In England the punishment was 15 years of imprisonment and by the 13th century no infant could be exposed, even if deformed, “as long as it had a human head.” (Jochens, 1995, p.87, p. 97) At the same time the jurisdiction for this crime went from the kings to the church. (Jochens, 1995, p.91) Under the church's influence, the exposing of infants “went from being a male right to being a female crime.” (Jochens, 1995, p.92-93) Churchmen were the first to accuse women of killing infants. It was never the father, who in Pagan times, would have made the decision, who was persecuted for exposing an infant but the mother when Christian law was imposed.

“The late twelfth-century Bjarkö Law contains a paragraph instructing the bishop's official what to do if he learned that a woman had exposed (sleget utt) her child. Only an oath from the parturient woman's helper that the child was stillborn would save the mother from a fine (NgL 1:303). After stipulating that women who assisted the birth must remain until the child had been placed at the mother's breast, the Borgarthing Law continued:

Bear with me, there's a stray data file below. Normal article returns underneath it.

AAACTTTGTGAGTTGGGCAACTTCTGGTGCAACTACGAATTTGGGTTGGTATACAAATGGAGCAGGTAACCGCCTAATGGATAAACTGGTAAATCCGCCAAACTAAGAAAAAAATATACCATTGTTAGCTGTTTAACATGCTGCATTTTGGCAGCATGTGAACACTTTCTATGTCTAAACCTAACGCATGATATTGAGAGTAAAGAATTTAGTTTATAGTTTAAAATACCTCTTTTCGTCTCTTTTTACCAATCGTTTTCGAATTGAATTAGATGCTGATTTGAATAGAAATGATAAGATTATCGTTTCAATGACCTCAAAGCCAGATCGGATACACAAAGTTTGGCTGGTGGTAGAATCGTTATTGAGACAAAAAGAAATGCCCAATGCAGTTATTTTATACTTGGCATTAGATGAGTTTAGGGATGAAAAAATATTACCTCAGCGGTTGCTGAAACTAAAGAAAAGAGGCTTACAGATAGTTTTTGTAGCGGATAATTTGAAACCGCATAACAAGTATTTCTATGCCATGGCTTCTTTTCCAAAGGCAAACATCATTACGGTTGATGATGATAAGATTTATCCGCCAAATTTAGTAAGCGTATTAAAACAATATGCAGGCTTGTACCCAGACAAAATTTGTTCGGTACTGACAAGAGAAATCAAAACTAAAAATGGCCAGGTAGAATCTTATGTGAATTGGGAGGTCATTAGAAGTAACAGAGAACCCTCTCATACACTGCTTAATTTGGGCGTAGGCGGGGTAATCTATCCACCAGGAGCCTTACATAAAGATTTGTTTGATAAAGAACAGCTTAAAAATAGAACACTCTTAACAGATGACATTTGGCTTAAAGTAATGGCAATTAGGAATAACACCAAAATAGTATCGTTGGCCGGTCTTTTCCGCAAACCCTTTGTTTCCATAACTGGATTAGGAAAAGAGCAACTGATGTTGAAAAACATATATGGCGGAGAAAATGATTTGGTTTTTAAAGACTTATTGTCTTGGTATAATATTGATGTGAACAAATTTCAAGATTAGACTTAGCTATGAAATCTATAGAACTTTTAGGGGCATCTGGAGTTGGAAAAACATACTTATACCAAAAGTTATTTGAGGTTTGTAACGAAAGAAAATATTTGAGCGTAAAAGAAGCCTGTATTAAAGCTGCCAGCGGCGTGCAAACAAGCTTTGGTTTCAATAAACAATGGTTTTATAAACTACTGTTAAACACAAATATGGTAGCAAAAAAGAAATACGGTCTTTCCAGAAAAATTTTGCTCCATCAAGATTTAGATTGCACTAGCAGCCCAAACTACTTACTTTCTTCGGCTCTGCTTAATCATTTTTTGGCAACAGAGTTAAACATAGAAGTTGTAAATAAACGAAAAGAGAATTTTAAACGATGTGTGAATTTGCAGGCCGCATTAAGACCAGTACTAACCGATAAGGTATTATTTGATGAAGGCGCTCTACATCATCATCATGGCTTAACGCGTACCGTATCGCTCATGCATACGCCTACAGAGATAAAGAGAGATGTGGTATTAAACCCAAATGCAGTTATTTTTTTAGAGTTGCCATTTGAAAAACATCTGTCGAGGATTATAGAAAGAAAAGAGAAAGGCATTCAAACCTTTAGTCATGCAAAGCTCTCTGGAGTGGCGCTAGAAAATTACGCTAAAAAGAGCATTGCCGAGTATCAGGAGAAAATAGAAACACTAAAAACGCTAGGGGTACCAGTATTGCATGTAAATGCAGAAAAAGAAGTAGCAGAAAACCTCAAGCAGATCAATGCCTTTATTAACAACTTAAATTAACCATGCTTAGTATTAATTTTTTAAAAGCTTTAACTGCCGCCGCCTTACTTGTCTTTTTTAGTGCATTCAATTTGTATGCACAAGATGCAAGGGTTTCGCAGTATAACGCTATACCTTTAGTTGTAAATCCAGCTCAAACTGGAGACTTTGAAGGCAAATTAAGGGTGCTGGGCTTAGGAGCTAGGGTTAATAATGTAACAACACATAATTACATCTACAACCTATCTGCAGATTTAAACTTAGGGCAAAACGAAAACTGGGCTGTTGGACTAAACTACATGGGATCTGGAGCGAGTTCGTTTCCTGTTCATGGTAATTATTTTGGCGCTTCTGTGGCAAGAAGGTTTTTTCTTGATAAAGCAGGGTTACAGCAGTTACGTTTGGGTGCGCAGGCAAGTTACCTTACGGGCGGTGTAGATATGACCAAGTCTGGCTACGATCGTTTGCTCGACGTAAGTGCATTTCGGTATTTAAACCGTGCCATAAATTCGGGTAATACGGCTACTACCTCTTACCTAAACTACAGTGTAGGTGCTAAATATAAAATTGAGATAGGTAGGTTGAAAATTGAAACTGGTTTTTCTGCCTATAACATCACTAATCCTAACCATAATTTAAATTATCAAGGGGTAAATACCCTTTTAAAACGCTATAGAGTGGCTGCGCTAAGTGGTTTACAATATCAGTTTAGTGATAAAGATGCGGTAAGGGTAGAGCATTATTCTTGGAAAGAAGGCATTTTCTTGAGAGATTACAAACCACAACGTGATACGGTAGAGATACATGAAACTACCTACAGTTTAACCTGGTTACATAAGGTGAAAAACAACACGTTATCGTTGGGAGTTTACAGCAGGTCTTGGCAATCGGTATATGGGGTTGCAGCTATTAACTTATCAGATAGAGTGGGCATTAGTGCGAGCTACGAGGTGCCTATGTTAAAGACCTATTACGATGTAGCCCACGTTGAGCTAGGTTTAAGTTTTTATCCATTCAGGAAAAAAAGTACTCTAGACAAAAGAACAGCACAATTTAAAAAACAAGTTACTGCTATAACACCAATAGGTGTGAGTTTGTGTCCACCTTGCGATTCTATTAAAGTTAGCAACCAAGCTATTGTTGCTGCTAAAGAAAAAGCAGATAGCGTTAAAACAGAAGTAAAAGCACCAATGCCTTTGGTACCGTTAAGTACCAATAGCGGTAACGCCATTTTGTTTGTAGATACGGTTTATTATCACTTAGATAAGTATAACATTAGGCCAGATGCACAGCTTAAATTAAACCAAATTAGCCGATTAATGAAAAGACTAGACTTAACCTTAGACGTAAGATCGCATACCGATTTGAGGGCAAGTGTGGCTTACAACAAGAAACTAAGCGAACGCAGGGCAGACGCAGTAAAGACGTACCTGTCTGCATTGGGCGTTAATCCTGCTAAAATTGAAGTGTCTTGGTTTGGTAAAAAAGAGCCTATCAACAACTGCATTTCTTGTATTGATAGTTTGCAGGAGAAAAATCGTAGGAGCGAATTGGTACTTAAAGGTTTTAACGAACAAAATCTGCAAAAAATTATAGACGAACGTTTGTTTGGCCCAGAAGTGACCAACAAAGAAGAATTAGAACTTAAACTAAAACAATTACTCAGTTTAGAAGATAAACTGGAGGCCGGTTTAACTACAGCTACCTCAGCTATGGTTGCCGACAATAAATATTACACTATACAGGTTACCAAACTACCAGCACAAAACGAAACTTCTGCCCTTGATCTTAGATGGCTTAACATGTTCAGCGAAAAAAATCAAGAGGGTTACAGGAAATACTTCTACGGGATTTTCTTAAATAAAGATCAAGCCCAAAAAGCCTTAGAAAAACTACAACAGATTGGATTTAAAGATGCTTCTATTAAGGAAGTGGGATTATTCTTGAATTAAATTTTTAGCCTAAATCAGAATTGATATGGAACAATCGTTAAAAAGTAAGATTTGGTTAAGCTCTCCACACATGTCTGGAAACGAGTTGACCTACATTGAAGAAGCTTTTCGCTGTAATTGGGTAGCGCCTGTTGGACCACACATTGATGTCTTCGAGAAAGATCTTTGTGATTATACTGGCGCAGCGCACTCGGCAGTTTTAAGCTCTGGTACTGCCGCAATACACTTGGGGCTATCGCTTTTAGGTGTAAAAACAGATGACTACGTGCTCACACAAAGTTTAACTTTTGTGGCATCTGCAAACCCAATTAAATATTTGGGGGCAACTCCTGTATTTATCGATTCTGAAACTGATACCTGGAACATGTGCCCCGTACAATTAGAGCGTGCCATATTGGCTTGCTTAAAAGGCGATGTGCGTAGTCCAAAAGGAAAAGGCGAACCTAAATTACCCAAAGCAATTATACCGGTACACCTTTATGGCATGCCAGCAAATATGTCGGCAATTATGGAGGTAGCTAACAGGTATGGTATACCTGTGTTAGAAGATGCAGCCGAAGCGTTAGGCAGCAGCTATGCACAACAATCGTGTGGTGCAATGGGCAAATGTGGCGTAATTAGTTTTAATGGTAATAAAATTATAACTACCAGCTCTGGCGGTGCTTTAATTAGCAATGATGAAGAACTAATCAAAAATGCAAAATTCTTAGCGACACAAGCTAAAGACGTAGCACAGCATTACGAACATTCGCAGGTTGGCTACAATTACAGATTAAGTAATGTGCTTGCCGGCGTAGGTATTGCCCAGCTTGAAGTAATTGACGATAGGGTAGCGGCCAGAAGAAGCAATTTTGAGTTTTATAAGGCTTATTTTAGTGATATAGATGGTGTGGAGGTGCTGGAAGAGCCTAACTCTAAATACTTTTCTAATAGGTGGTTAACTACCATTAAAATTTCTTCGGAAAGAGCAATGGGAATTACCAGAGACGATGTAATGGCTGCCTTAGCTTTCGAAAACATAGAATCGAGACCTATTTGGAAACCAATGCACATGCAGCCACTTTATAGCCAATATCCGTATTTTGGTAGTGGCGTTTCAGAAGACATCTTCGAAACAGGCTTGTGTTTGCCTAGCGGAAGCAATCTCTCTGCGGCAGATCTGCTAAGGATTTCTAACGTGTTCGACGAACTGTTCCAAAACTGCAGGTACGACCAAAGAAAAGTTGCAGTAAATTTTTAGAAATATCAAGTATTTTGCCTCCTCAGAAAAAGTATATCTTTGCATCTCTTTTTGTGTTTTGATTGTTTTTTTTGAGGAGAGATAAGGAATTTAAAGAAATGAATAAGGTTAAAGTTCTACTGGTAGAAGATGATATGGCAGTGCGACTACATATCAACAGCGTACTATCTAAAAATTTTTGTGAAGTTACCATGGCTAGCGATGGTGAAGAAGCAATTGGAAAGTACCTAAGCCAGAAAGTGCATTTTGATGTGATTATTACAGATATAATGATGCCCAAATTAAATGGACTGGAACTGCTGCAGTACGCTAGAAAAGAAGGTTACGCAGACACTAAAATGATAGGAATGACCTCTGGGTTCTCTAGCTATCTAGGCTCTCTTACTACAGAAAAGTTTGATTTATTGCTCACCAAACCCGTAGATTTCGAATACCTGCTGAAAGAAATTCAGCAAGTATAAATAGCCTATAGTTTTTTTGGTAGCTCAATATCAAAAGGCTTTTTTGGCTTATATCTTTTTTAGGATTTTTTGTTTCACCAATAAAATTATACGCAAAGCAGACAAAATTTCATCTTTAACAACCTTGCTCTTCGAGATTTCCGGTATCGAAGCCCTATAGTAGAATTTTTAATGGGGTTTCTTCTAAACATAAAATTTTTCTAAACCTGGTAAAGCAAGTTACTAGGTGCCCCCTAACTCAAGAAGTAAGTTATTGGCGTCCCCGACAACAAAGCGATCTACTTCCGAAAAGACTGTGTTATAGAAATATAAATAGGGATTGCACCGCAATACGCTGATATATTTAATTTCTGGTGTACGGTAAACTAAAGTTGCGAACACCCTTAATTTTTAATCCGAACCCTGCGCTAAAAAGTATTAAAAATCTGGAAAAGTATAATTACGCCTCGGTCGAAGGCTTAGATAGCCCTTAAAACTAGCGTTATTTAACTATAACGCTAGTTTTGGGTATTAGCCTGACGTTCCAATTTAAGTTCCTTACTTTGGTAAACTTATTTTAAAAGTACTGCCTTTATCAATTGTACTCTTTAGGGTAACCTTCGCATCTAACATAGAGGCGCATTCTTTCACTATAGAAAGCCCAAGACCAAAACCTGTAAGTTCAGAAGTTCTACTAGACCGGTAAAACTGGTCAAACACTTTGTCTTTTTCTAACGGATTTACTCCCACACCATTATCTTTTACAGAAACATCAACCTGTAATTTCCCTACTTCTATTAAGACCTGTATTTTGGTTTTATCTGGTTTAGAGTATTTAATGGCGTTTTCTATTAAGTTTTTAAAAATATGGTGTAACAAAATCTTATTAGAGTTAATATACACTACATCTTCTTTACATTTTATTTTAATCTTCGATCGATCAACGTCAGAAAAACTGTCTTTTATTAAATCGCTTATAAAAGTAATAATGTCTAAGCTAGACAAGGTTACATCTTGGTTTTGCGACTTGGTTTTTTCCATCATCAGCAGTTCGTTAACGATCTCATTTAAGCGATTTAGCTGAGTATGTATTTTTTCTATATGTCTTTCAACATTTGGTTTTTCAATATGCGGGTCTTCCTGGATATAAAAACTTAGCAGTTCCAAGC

“If the child has died when people return to her or suffocated, and if she is conscious, then she is the murderer of her child. She is to forfeit her property and peace in the country as well as her chattel. She must go to a pagan country and never live where Christian people are. The murder of a pagan is worse than the murder of a Christian because the soul of the person who dies a pagan is lost (NgL 1:340).” (Jochens, 1995, p.92-93)

Then there was also the wise women, called witches by the Church, who, through their knowledge of herbal remedies, could induce an abortion for those women who desired one. Their persecution by the Church is well documented so I won't go into detail here.

It is easy to see how even 1000 years ago Christianity, as it still does today, was working to control reproductive rights. It is interesting to note that the reason that, in Norway, it took longer to completely outlaw the exposing of infants was because “men” did not like their right taken away. But as the church gained more control, its will reigned.